Fig. 8

Case no. 3: Static T2W images. Show left-sided mild paravaginal level I and II endopelvic fascial defects (white arrow in image a). Level I endopelvic fascial defect (dropping mustache sign) (yellow arrows), atrophy and defect of the right puborectalis muscle and internal anal sphincter on the right side (dashed white arrow) (b), and coronal view shows atrophy and waviness of levator ani muscle on both sides (dashed red arrows in image c).


This prospective study was performed on 50 female patients between 5/2015 and 6/2018 using MRI defecography, and the mean age of the patients was 38.7 years. Patients had different symptoms such as pelvic pain, stress UI, obstructed defecation, and or fecal incontinence. The most common symptoms were obstructed defecation 84%, stress UI 38%, and fecal incontinence 36%.

The obstetric history of the patients showed a previous history of three (19 patients) or four (17 patients) previous vaginal deliveries (34 patients).

Every patient was tested during rest, squeezing, straining and defecation, H lines, and M lines were measured in all cases during rest and straining as shown in box plots below; the H line during rest was (median = 5, IQR = 1.6) and during straining was (median = 6.95, IQR = 2.4), while the M line during rest was (median = 1.75, IQR = 1.08) and during straining was (median = 4.5, IQR = 2.13) (Fig. 9).

Fig. 9

The H line and M line measurements at rest and during straining

MR examination of the posterior compartment was done during rest and during straining, and the incidence of rectocele, peritonocele, and enterocele were represented in Table 1. They were 52%, 34%, and 4% respectively. Anismus 26%, rectorectal intussusception 52%, and anal prolapse types (rectoanal intussusception 14% and external prolapse 8%) were represented.

Table 1 Posterior compartment disorders

Rectocele incidence was analyzed and compared to postoperative reports, and the receiver operator curve (ROC) was calculated that showed area under the curve (AUC) 0.998. The cut-off value of 1.95 cm gives a sensitivity of 96.4% and specificity of 100% during straining (Fig. 10).

Fig. 10

ROC curve. Twenty-six patients had intussusception, two of them had intussusception at MR and were missed on conventional defecography; these intussusceptions were mucosal prolapse

Static MRI was used to detect endopelvic fascial defects (levels I, II, and III), which were examined at axial T2 images and also defects in levator ani muscle (iliococcygeus muscle which was examined at coronal T2 images, puborectalis muscle which was examined at axial T2 images).

Level I and II fascial defects were 72% where 36 patients had a fascial defect, 34 patients had paravaginal endo-pelvic fascial defect, and 2 patients had a central fascial defect, while level III fascial defect was 30% (15 patients).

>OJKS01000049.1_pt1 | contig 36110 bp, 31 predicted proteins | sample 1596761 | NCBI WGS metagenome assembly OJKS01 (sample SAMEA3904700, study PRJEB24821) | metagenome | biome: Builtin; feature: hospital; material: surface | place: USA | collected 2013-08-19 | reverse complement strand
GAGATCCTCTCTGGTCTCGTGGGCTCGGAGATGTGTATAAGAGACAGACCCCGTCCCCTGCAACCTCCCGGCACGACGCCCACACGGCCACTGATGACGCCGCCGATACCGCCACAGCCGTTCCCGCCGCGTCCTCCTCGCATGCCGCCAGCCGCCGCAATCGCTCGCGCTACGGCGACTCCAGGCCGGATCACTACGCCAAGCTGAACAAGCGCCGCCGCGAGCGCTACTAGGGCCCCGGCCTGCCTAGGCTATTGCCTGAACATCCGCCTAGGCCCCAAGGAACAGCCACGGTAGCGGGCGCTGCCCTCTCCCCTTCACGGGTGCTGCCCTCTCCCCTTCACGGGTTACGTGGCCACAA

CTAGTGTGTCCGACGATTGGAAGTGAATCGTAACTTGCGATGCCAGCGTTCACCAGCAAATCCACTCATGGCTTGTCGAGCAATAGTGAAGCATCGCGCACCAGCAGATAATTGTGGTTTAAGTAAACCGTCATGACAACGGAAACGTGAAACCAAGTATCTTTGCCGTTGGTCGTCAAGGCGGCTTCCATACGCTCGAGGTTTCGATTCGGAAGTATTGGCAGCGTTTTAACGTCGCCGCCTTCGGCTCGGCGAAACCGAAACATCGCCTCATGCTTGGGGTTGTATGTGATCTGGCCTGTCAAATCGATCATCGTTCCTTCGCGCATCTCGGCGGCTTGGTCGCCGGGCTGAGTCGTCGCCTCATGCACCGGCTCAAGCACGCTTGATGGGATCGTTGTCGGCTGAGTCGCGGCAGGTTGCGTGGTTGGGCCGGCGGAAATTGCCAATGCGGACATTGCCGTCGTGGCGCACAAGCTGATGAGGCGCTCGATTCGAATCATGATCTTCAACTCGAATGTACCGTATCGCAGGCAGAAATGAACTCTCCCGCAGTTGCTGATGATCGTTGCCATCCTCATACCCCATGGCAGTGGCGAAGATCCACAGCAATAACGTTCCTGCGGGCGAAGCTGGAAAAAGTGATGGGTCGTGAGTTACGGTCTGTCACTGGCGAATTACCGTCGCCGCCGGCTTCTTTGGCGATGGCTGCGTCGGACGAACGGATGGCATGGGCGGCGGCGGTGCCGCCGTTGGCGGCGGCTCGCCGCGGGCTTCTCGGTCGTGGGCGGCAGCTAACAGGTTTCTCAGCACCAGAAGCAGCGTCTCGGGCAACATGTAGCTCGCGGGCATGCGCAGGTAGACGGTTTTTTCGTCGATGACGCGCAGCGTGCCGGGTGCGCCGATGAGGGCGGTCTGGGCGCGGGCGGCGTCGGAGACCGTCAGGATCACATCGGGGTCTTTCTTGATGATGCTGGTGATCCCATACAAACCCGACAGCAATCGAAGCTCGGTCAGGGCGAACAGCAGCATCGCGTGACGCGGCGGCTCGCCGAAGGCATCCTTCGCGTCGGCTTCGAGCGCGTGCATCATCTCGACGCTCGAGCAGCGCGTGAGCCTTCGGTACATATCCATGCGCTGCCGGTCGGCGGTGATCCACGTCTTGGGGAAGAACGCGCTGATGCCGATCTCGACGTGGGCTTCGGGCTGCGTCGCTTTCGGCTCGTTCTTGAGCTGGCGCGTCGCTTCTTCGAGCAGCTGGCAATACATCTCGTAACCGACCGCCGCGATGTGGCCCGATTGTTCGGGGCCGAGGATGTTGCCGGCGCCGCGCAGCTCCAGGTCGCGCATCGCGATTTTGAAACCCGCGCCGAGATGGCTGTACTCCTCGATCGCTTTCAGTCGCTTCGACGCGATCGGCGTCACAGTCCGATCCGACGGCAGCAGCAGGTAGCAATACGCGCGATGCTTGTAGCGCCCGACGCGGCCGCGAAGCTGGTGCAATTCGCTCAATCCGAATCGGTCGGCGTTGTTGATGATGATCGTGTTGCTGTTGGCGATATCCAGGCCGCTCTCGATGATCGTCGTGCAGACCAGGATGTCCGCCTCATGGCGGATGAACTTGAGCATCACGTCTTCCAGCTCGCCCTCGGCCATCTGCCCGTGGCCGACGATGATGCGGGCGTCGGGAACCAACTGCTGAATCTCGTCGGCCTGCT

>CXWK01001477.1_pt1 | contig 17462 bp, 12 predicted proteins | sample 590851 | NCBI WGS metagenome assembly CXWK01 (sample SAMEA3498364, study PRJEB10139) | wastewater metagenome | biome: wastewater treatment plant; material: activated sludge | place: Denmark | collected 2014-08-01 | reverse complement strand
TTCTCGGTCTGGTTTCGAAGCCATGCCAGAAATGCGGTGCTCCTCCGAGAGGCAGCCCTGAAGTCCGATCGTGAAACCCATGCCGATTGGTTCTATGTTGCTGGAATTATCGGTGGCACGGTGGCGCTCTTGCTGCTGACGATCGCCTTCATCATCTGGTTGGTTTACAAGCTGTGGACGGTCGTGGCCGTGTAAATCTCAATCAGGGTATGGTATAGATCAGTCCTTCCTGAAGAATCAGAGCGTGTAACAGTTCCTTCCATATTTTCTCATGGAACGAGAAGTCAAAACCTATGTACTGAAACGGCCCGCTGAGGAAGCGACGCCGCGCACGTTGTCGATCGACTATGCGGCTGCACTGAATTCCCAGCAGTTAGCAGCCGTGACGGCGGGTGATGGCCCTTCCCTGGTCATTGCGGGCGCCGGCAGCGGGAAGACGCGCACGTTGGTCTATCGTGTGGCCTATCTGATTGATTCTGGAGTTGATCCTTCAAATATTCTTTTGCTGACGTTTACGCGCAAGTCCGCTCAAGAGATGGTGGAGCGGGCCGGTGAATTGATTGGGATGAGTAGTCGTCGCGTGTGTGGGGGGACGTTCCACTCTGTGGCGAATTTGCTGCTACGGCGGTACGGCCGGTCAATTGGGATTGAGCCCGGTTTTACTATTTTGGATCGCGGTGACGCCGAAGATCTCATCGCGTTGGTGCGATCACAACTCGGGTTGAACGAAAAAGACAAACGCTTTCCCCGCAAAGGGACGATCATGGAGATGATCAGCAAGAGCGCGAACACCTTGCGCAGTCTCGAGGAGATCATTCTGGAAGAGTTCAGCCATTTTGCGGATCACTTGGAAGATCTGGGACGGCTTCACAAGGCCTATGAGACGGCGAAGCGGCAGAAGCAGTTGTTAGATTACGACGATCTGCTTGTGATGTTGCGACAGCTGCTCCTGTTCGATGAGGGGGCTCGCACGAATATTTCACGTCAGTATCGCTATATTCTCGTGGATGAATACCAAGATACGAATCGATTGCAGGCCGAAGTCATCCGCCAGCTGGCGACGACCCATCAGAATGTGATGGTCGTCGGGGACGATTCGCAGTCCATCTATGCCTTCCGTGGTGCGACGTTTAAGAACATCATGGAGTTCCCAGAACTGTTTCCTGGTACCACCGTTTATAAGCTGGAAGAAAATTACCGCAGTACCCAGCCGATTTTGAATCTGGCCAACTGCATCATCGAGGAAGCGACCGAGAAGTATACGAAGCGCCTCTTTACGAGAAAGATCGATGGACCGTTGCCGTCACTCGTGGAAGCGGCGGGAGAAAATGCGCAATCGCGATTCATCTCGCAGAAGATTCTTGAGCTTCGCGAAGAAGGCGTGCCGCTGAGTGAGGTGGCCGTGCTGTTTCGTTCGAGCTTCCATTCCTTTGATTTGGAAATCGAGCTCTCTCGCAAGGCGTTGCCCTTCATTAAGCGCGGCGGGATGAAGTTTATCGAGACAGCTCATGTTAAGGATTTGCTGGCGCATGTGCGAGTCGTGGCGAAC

Levator ani (iliococcygeus and puborectalis) muscle states were assessed during the study. As regards iliococcygeus muscle, 19 patients had intact iliococcygeus muscle, while 20 patients had iliococcygeus muscle avulsion or defect, 9 patients had atrophy of the muscle, and 2 patients had scarring of the muscle.

As regards the state of the puborectalis muscle, 28 patients (56%) had normal puborectalis muscle, while 22 patients (44%) had a puborectalis defect, atrophy, or scarring.

Anorectal angles also were measured during straining, and when compared in patients with anismus, it was lower than patients without anismus with significant difference (P = 0.000) and also there was a significant decrease of anorectal angle in patients with obstructed defecation if compared to patients with no obstructed defecation (P = 0.0049) (Table 2).

Table 2 Effect of anismus and obstructed defecation on anorectal angle


MRI defecography can overcome certain limitations of conventional defecography and ultrasonography as all three compartments can be well visualized without the need for additional installation of contrast into the anterior and middle compartments, and therefore, many other disorders which can affect the management of the patients can be identified [6].

Static and dynamic MR defecography can provide anatomic and functional information with a good evaluation of the pelvic fascia, ligaments, muscles, and the function of anorectal and pelvic muscles with no risk of exposure of ionizing radiation and high patient compliance [7].

The current aim in this study is to detect the role of static and dynamic MRI in patients with pelvic floor dysfunction, and we aim to introduce this test and make it available for patients at our institution.